The petition said that its signatories were asking that the government "formally acknowledge an extraterrestrial presence engaging the human race and immediately release into the public domain all files from all agencies and military services relevant to this phenomenon."
Well, if I were a government official, and I received such a petition, I can tell you that my immediate response would have been: ha ha ha ha ha ha ha ha ha ha ha. I almost always have that reaction to people who think that X-Files: The Movie was a historical documentary. It doesn't help that the name of their organization includes the word "paradigm," which I've found almost always indicates that the people involved either (1) have a tenuous grasp on reality, or (2) are involved in educational research, which frequently (3) go together.
But I digress.
What's interesting is that the petition garnered 17,000 signatures. On their website, the PRG seems to feel that this is some kind of point in their favor, following the truth-by-consensus model - that the more people that believe something, the more likely it is to be correct. You'll hear creationists using the same sort of argument, as if the fact that they have successfully convinced a significant percentage of Americans with their specious fairy tales means anything other than that people can be awfully gullible at times. The PRG goes on and on about how the American people are demanding "full disclosure" -- in fact, there is a ticker on their homepage that says how long President Obama has gone without disclosing our contact with extraterrestrials.
And now the White House has responded.
Phil Larson, senior space policy and communications advisor to the president, sent the PRG a reply considerably more courteous than mine would have been:
An AFP reporter who commented upon Larson's response wrote that this was a "blow to conspiracy theorists everywhere." My feeling is: not really. It's not like the "full disclosure" people are going to read this and go, "Oh. Okay, then," and find another hobby. That's not how conspiracy theorists operate. Denial by the government is what they expected. That a senior space advisor would respond at all means that he's hiding something. And of course, there's always the tactic of picking apart what he said, looking for hidden information: how do we know the distances involved, if we haven't been contacted? If there's no "credible evidence," might there not be incredible evidence? Ha! We knew something was going on!The US government has no evidence that any life exists outside our planet, or that an extraterrestrial presence has contacted or engaged any member of the human race. In addition, there is no credible information to suggest that any evidence is being hidden from the public's eye.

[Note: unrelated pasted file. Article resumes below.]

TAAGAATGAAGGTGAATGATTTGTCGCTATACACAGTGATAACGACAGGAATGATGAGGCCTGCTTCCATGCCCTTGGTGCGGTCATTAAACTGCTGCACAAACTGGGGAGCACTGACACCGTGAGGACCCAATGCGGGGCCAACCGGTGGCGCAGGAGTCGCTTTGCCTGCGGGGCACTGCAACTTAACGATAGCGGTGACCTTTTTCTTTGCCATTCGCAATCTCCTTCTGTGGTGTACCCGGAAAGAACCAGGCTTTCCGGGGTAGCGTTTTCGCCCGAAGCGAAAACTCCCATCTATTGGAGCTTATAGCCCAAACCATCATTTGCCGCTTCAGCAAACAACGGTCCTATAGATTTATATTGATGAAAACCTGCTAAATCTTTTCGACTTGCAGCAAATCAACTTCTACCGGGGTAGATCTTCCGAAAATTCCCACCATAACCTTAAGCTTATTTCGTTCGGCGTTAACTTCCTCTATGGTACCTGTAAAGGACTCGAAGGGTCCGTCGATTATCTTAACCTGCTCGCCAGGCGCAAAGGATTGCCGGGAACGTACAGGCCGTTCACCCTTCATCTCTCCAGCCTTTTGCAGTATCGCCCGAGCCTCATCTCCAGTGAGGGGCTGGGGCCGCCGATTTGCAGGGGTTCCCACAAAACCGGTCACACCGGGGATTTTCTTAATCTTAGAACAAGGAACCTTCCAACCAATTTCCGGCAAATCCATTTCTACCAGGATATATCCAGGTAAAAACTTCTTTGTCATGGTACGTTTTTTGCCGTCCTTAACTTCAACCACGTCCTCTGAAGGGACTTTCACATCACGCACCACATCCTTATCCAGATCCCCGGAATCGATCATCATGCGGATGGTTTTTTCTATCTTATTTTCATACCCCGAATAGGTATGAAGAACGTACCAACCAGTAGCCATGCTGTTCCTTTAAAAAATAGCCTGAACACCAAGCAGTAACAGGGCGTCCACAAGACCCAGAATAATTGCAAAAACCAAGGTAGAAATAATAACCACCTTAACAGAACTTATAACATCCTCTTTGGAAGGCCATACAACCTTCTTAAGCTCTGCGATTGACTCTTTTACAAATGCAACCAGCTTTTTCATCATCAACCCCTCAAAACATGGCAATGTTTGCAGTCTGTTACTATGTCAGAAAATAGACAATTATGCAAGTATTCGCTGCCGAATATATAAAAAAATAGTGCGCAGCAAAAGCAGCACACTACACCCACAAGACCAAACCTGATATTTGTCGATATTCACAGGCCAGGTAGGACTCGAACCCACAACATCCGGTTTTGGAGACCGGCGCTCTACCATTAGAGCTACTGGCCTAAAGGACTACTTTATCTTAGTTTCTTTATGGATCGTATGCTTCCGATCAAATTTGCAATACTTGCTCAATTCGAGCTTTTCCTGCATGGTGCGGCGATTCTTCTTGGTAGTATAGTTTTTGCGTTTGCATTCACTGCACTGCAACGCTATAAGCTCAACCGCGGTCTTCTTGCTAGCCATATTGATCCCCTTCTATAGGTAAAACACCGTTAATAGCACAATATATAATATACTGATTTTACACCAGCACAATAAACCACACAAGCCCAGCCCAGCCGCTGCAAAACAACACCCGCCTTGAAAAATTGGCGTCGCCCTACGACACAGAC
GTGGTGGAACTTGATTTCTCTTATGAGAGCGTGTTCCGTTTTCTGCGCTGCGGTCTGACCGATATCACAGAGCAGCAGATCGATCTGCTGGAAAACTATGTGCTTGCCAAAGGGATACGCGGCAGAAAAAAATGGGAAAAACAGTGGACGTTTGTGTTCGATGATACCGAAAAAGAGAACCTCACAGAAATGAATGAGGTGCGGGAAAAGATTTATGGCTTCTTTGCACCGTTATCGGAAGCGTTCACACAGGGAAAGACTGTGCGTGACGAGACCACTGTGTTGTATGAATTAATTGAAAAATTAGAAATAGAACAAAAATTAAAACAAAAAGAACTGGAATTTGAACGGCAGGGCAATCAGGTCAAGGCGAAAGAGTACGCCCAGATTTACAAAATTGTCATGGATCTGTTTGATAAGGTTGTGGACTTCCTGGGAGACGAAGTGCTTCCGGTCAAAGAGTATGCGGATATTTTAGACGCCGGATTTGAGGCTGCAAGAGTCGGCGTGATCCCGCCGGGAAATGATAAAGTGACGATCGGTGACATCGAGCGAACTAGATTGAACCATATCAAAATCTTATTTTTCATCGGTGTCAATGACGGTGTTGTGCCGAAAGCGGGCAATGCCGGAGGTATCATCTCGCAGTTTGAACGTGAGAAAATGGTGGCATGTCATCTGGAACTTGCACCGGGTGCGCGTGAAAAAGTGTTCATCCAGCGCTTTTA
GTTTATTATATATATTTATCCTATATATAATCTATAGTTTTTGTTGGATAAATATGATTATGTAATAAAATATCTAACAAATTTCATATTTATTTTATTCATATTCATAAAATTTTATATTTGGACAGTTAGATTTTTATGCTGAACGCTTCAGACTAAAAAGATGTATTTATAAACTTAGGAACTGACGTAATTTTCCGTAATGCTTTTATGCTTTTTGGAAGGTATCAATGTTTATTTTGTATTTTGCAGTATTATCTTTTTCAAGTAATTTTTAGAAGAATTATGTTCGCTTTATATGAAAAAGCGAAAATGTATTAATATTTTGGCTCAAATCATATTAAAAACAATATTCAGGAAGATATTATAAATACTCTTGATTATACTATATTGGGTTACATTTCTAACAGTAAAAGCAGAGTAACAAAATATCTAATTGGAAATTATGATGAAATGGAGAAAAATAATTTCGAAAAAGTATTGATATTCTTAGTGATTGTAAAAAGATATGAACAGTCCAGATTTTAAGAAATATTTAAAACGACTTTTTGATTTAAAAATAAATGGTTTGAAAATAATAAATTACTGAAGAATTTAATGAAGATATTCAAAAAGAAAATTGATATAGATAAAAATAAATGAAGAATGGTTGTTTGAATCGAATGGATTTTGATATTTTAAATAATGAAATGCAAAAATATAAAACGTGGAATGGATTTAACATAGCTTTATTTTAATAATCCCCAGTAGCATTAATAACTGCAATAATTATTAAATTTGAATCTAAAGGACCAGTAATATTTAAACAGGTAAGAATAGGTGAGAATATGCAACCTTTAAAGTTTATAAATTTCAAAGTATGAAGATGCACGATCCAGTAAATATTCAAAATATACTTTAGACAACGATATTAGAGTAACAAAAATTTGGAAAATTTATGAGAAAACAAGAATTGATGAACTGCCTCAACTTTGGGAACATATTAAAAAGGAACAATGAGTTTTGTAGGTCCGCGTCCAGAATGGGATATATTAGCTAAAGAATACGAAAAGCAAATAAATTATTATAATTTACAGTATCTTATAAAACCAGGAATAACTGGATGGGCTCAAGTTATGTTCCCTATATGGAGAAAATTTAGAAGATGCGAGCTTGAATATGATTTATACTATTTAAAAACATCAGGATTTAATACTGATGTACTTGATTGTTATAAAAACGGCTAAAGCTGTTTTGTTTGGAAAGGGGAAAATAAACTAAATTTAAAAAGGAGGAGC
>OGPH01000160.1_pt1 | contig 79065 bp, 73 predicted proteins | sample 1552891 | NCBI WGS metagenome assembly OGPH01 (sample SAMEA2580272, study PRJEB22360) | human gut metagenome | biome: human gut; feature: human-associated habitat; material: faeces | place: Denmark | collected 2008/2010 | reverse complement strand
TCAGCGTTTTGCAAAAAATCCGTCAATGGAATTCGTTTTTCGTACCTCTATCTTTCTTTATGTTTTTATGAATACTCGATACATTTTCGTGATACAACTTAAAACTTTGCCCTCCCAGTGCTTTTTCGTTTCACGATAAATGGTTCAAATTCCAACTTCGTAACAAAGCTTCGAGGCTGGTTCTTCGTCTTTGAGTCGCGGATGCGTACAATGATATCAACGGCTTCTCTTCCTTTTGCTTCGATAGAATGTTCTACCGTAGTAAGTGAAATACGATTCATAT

Many scientists and mathematicians have ... come to the conclusion that the odds are pretty high that somewhere among the trillions and trillions of stars in the universe there is a planet other than ours that is home to life. Many have also noted, however, that the odds of us making contact with any of them -- especially any intelligent ones -- are extremely small, given the distances involved.
But that's all statistics and speculation. The fact is we have no credible evidence of extraterrestrial presence here on Earth.
If I'd been the president, I'd have just told my senior space advisor to ignore the petition and advise me about something else, such as reassuring me that the asteroid that's making a near pass of the Earth today is not, in fact, going to play a cosmic game of Whack-a-Mole with Baltimore. And then I'd tell him to pop the movie Contact in the DVD player, and get me a beer. That's the kind of space advisor I'd hire, if I was president.